Specifically, the FCC seeks comment on steps wireless mobile providers have taken to ensure network resiliency, including but not limited to: Back up power in areas prone to planned power outages to mitigate wildfires; pre-storm staging processes; roaming agreements that can be activated quickly following a natural disaster; effective coordination with power companies, municipalities, and backhaul providers; diversification of backhaul options in disaster prone areas; availability of deployable network assets; network infrastructure sharing among operators during natural disasters; and communicating disaster-related information with customers. The FCC also seeks comment on cost and benefit issues associated with implementing measures to maintain and improve resiliency of mobile wireless networks. Associated with maintaining and improving resiliency.

BloostonLaw Contacts: John Prendergast and Sal Taillefer.

TRACED Act Requirements Effective May 6

On April 6, the FCC published in the Federal Register its Fourth Report and Order implementing the TRACED Act. Those requirements, with a few specific exceptions, will therefore become effective on May 6, 2021. § 64.1200(k)(9), which requires the transmission of an appropriate response code to the origination point of the call for blocked calls, is effective January 1, 2022; § 64.1200(k)(10), which requires carriers that block calls to provide a list of blocked calls to the subscriber, and (n)(2), which require voice service providers to take steps to mitigate illegal traffic when it receives written notice from the FCC, are delayed indefinitely.

As we reported in a previous edition of the BloostonLaw Telecom Update, the Fourth Report and Order requires all voice service providers to take steps to stop illegal traffic on their networks and assist the FCC, law enforcement, and the industry traceback consortium (Consortium) in tracking down callers that make such calls. It also expands the FCC’s safe harbor to include network-based blocking based on reasonable analytics that incorporate caller ID authentication information designed to identify calls that are highly likely to be illegal, if this blocking is managed with human oversight and network monitoring sufficient to ensure that blocking is working as intended. It also requires that voice service providers that block calls disclose such blocking, establish a dispute resolution process to correct erroneous blocking, and promptly resolve disputes. Finally, the Fourth Report and Order addresses several other pending issues from the Call Blocking Further Notice of July 31, 2020, including whether to adopt a further safe harbor for the misidentification of the level of trust for calls and additional methods to protect consumers from unwanted calls and text messages from unauthenticated numbers.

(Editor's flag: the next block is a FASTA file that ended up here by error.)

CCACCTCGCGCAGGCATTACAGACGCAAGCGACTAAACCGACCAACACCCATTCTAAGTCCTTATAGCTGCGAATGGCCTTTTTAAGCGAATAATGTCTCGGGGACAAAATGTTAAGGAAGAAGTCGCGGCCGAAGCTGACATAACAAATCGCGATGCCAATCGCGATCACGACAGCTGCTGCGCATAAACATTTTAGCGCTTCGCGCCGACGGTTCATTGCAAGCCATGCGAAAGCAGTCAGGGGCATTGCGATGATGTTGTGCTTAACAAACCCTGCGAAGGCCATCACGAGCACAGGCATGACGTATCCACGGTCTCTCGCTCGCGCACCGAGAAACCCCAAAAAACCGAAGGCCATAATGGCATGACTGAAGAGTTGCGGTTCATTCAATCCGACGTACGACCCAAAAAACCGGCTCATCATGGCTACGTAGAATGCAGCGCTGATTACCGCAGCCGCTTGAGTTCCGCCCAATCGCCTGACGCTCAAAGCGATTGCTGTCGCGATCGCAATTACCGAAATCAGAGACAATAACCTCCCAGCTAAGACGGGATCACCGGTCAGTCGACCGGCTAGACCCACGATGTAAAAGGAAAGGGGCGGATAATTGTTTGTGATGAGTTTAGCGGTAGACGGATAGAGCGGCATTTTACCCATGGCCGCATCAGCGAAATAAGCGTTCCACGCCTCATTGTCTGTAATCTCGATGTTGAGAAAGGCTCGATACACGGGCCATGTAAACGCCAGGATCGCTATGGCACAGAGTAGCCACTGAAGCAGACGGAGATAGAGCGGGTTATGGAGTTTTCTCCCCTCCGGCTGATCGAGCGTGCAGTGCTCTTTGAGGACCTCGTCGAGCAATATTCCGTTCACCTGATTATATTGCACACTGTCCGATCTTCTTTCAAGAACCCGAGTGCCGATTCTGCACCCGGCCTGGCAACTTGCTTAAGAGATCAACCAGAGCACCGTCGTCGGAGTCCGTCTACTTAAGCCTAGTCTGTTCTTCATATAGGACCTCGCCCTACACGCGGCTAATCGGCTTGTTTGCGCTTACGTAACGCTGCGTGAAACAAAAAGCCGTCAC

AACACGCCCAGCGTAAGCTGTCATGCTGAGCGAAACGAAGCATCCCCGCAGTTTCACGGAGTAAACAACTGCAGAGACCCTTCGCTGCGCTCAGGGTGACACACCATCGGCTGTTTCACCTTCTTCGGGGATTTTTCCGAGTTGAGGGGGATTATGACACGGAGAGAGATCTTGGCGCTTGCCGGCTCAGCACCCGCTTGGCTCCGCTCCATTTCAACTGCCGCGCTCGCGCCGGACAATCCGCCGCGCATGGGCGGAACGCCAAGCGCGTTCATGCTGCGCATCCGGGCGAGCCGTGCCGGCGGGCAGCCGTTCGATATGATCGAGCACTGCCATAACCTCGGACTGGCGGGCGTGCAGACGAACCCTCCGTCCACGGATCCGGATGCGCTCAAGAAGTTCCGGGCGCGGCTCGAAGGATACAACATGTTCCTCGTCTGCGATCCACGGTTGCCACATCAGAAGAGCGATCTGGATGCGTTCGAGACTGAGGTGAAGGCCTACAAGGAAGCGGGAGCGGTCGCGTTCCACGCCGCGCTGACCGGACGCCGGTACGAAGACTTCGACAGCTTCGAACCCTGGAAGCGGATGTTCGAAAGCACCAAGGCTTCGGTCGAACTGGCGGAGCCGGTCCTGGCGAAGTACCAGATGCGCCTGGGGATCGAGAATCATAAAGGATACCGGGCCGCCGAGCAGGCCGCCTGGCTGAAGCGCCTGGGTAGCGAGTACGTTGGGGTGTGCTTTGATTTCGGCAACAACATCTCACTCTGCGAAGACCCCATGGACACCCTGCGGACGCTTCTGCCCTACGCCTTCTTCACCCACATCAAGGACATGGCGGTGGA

BloostonLaw Contacts: Ben Dickens and Sal Taillefer.

Digital Opportunity Data Collection Rules Effective May 7

On April 7, the FCC published in the Federal Register its Third Report and Order establishing measures for collecting accurate and reliable broadband data. As a result, these rules are effective May 7 – but the data collection will not begin for some time yet.

Specifically, the Third Report and Order requires facilities-based fixed service providers to report broadband Internet access service coverage in the Digital Opportunity Data Collection and to identify where such services are offered to residential locations as well as where they are offered to business locations; requiring the collection of speed and latency information from fixed service providers; requiring terrestrial fixed wireless services providers to report on the coordinates of their base stations; and requiring mobile providers to provide additional information reporting concerning provider networks and propagation, which will allow the FCC to verify provider data more effectively. The Third Report and Order also establishes the requirements for challenges to fixed and mobile service coverage reporting, and establishes standards for enforcement of the requirements associated with the Digital Opportunity Data Collection.

BloostonLaw Contacts: Ben Dickens, Gerry Duffy, and John Prendergast.

3.45 GHz Band Sharing Rules Effective May 7

On April 7, the FCC published in the Federal Register its Second Report and Order establishing licensing and operating rules for the 3.45 GHz Band service, and resolving technical issues so as to minimize potential interference to the adjacent CBRS band. As a result, these rules are effective May 7.